Figure 4 is a sectional view taken on the line 4-4 of Figure 2;

Figure 5 is a sectional view taken on the line 5--5 of Figure 2;

Figure 6 is a side elevational view showing the arrangement of controls and the storage space to one side of the controls;

Figure 7 is an elevational view of my improved vehicle construction showing the body in assem- 7 bled relation with the chassis;

Figure 8 is a sectional view taken on the line 8-8 of Figure 4:

Figure 9 is a perspective view of the chassis frame and cross member for supporting the floor sections and running board.

Referring now to the drawings, it will be noted that there is illustrated in Figure 1 a motor delivery vehicle chassis construction 10 comprising a frame 11 formed of laterally spaced sill members 12 substantially channel-shaped in cross section and having an intermediate depressed portion 13 between the front and rear wheels of the chassis forming the support for the transverse low level aisle arranged preferably one step above the ground. The depressed portion 13 of each sillj vmember is substantially straight for a distance corresponding to the full width of the aisle adjacent the forward and rearward boundaries of the aisle. Each sill member curves abruptly upward from the depressed portion as indicated at 13a and 13b. The front and rear portions 23 and 24 respectively of each sill member are preferably in axial alignment and due to the abrupt curved portions 13a and 13b they extend as closely as practicable to the aisle at the normal height and therefore form the support for both the front and the rear load-carrying floors. The sill members 12 are-secured in lateral spaced relation at a plurality of longitudinally spaced points by means of crossbraces, two of which are designated in Figure 1 by the reference characters 14 and 15. The crossbrace 15 is secured to the rear ends of the sills 12 and is provided with portions 16 projecting laterally outwardly from opposite sides of the sills 12 for supporting the overhanging portions of the body to be presently described. The crossbrace 14, on the other hand, is in the form of a plate substantially Z-shaped in cross section and forms a structural member for resisting angular or twisting movements of the sills 12. As shown particularly in Figure 4, the platelike brace 14 is disposed between the rear upright portions 13b of the frame with the opposite ends extending within the channels of the upright por-.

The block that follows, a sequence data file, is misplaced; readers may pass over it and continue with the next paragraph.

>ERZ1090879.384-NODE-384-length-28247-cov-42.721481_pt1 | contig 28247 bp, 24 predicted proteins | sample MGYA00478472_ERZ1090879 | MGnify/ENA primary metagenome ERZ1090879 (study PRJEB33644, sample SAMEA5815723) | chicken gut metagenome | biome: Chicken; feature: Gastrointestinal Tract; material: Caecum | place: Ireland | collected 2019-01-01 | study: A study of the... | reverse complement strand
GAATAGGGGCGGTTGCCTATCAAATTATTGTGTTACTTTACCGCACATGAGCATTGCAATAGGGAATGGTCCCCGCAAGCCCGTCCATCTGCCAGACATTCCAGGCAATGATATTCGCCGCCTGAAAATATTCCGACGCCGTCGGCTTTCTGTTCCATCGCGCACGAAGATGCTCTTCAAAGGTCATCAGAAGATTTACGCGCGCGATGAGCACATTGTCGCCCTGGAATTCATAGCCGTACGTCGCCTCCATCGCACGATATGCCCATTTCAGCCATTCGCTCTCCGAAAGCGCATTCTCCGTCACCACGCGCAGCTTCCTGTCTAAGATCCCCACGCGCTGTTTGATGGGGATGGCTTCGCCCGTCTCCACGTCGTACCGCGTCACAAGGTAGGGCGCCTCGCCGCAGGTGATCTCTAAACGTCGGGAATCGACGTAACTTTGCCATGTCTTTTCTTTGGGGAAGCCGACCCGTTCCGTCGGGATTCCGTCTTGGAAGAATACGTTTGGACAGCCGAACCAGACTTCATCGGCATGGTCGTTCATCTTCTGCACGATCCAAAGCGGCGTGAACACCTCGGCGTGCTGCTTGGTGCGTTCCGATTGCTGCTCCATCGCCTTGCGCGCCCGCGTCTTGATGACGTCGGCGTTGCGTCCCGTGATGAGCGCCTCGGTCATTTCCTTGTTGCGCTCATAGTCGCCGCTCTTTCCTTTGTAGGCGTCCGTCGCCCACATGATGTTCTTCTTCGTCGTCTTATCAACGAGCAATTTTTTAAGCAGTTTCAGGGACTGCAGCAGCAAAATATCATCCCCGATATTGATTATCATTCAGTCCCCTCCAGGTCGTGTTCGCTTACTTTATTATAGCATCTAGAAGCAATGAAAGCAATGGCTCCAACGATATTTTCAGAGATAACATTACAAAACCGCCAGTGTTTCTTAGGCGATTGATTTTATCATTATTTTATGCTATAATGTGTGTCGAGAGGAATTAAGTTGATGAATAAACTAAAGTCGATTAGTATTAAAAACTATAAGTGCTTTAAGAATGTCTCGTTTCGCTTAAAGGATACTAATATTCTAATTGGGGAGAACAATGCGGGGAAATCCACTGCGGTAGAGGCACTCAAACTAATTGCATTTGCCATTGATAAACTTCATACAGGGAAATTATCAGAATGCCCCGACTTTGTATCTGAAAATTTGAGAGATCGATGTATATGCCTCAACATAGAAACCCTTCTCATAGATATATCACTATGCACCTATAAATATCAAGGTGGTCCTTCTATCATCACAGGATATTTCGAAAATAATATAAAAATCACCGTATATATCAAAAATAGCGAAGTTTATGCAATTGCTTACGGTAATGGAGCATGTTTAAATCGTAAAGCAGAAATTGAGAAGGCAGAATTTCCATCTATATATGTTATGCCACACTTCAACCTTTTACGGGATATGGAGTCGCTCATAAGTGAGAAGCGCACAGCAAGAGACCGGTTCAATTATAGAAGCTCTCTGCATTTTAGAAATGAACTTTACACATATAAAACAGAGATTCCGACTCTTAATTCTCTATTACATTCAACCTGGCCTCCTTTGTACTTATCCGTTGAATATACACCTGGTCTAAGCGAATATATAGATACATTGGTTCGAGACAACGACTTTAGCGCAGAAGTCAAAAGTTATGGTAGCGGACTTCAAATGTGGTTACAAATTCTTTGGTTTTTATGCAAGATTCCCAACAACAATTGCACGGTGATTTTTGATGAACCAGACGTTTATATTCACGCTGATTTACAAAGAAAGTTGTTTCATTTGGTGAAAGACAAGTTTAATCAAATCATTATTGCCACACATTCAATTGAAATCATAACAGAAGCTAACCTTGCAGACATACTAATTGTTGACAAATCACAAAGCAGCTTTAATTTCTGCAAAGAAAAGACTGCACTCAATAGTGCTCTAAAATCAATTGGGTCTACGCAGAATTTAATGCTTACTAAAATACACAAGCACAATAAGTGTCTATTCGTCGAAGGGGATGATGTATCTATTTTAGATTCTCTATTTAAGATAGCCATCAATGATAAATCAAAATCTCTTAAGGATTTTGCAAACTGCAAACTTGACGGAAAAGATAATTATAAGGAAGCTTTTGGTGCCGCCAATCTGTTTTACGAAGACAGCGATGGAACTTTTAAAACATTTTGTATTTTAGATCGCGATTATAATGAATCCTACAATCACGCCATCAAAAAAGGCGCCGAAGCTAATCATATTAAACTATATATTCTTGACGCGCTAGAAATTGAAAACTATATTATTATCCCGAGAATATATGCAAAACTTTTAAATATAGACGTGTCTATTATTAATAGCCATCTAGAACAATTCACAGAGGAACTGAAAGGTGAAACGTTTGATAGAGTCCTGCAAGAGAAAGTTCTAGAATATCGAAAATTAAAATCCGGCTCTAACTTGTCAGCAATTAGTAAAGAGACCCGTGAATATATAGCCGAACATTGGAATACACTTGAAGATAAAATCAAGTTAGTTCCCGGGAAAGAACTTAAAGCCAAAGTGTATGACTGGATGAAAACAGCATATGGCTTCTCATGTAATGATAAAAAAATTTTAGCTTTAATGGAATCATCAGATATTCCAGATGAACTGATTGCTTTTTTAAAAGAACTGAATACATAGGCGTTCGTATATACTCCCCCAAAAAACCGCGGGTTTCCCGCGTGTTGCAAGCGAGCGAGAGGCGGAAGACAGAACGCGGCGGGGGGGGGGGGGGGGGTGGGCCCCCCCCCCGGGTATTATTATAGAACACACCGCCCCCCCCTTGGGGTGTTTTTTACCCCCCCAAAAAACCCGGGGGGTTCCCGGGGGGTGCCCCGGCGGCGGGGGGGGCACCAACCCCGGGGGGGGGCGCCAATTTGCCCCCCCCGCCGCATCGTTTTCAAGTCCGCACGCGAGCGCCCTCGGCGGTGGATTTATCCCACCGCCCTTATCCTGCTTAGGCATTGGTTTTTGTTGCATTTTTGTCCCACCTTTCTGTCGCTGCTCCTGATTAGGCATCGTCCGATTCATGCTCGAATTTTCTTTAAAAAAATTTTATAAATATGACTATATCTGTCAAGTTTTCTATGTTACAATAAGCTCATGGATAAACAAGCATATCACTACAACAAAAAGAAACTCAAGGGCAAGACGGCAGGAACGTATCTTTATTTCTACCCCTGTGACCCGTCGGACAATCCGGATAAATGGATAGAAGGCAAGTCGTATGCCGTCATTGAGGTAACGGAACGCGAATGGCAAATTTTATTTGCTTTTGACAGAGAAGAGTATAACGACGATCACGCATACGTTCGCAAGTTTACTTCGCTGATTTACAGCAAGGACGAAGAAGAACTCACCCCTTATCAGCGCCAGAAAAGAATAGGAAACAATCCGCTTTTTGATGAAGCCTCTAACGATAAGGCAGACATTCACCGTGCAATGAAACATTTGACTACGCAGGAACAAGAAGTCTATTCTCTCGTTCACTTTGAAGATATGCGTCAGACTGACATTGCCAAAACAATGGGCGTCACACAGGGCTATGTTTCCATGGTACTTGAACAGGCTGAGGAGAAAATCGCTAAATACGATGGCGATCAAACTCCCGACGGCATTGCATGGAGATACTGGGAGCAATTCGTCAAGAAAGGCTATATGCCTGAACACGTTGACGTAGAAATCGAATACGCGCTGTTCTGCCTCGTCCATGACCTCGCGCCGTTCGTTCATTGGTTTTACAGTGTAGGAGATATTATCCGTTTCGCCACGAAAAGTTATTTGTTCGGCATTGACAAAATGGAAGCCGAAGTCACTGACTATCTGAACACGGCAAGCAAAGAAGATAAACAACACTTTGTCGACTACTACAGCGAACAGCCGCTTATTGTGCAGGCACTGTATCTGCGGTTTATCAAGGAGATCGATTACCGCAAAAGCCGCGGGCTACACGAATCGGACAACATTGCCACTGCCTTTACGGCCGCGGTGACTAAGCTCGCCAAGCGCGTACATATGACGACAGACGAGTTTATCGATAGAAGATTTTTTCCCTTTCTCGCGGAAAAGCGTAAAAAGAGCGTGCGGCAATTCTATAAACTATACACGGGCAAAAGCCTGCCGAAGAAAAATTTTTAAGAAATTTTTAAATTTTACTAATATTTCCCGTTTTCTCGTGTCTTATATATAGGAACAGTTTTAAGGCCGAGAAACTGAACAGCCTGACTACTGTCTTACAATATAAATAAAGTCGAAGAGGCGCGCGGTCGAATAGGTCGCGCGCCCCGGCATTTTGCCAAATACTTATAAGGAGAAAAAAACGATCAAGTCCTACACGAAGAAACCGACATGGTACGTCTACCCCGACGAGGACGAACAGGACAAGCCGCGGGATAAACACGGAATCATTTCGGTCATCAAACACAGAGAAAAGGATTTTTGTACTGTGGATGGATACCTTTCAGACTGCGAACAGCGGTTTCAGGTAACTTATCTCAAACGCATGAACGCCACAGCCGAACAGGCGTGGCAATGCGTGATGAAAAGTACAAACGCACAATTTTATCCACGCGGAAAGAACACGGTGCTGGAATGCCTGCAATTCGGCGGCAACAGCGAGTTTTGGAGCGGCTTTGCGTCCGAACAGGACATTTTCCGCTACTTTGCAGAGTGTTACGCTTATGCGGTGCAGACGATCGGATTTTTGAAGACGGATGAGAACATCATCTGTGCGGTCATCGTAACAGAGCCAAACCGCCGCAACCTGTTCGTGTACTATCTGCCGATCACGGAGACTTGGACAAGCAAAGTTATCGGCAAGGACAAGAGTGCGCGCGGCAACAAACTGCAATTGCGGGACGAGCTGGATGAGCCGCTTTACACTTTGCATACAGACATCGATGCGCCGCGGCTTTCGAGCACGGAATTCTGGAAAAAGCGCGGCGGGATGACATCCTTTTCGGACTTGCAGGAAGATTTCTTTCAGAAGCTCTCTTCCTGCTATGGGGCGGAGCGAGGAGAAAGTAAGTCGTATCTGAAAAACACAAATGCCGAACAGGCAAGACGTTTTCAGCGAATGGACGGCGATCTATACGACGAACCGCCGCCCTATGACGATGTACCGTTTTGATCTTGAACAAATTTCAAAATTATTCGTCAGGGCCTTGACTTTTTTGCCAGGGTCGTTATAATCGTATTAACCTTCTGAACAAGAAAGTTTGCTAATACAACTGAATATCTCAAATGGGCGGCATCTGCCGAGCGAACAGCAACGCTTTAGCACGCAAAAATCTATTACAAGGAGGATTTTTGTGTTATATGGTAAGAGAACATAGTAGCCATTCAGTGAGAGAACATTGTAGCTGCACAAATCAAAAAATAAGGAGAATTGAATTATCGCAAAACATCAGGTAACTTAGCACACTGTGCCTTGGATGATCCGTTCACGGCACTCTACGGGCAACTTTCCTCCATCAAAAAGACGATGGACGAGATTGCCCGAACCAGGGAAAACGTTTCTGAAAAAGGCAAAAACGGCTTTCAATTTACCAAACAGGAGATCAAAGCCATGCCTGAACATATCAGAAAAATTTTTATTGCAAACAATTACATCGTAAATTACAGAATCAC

tions and secured to the latter. Thus, it will be apparent that the plate-like member 14 functions as a torsional brace for the frame and reinforces the drop section thereof.

Supported in spaced relation longitudinally of the chassis upon the drop section 13 of the frame is a pair of cross panels- 18 and 19 extending transversely of the frame as shown in Figure 1. The lower edges of the cross panels 18 and 19 are slotted as at 20 for receiving portions of the sills 12 and are secured to the latter by means of vertically extending brackets 21. These brackets are shown in Fig. 1 but are omitted from Fig. 9 in order to more clearly show the construction of the cross panel 19 in Fig. 9. The panels 18 and 19, respectively form the front and rear walls of the low level through passage 22 and the upper edges of the panels are preferably in substantial alignment with the front and rear portions 23 and 24, respectively, of the frame. The length of the cross panels 18 and 19 is preferably greater than the width of the chassis frame with the result that the opposite ends 25 and 26 --of the panels project laterally outwardly beyond opposite sides of the frame and serve to cooperate with the lateral projecting portions 16 of the rear crossbrace 15 to support the portions of the body adapted to overhang the sills 12. The central portions of the panels 18 and 19 are substantially Z-shaped in cross section with the flanges at the upper edges projecting respectively forwardly and rearwardly from the panels and the flanges 2'7 on the bottom edge portions sections 28 and 29 between the sill members 12,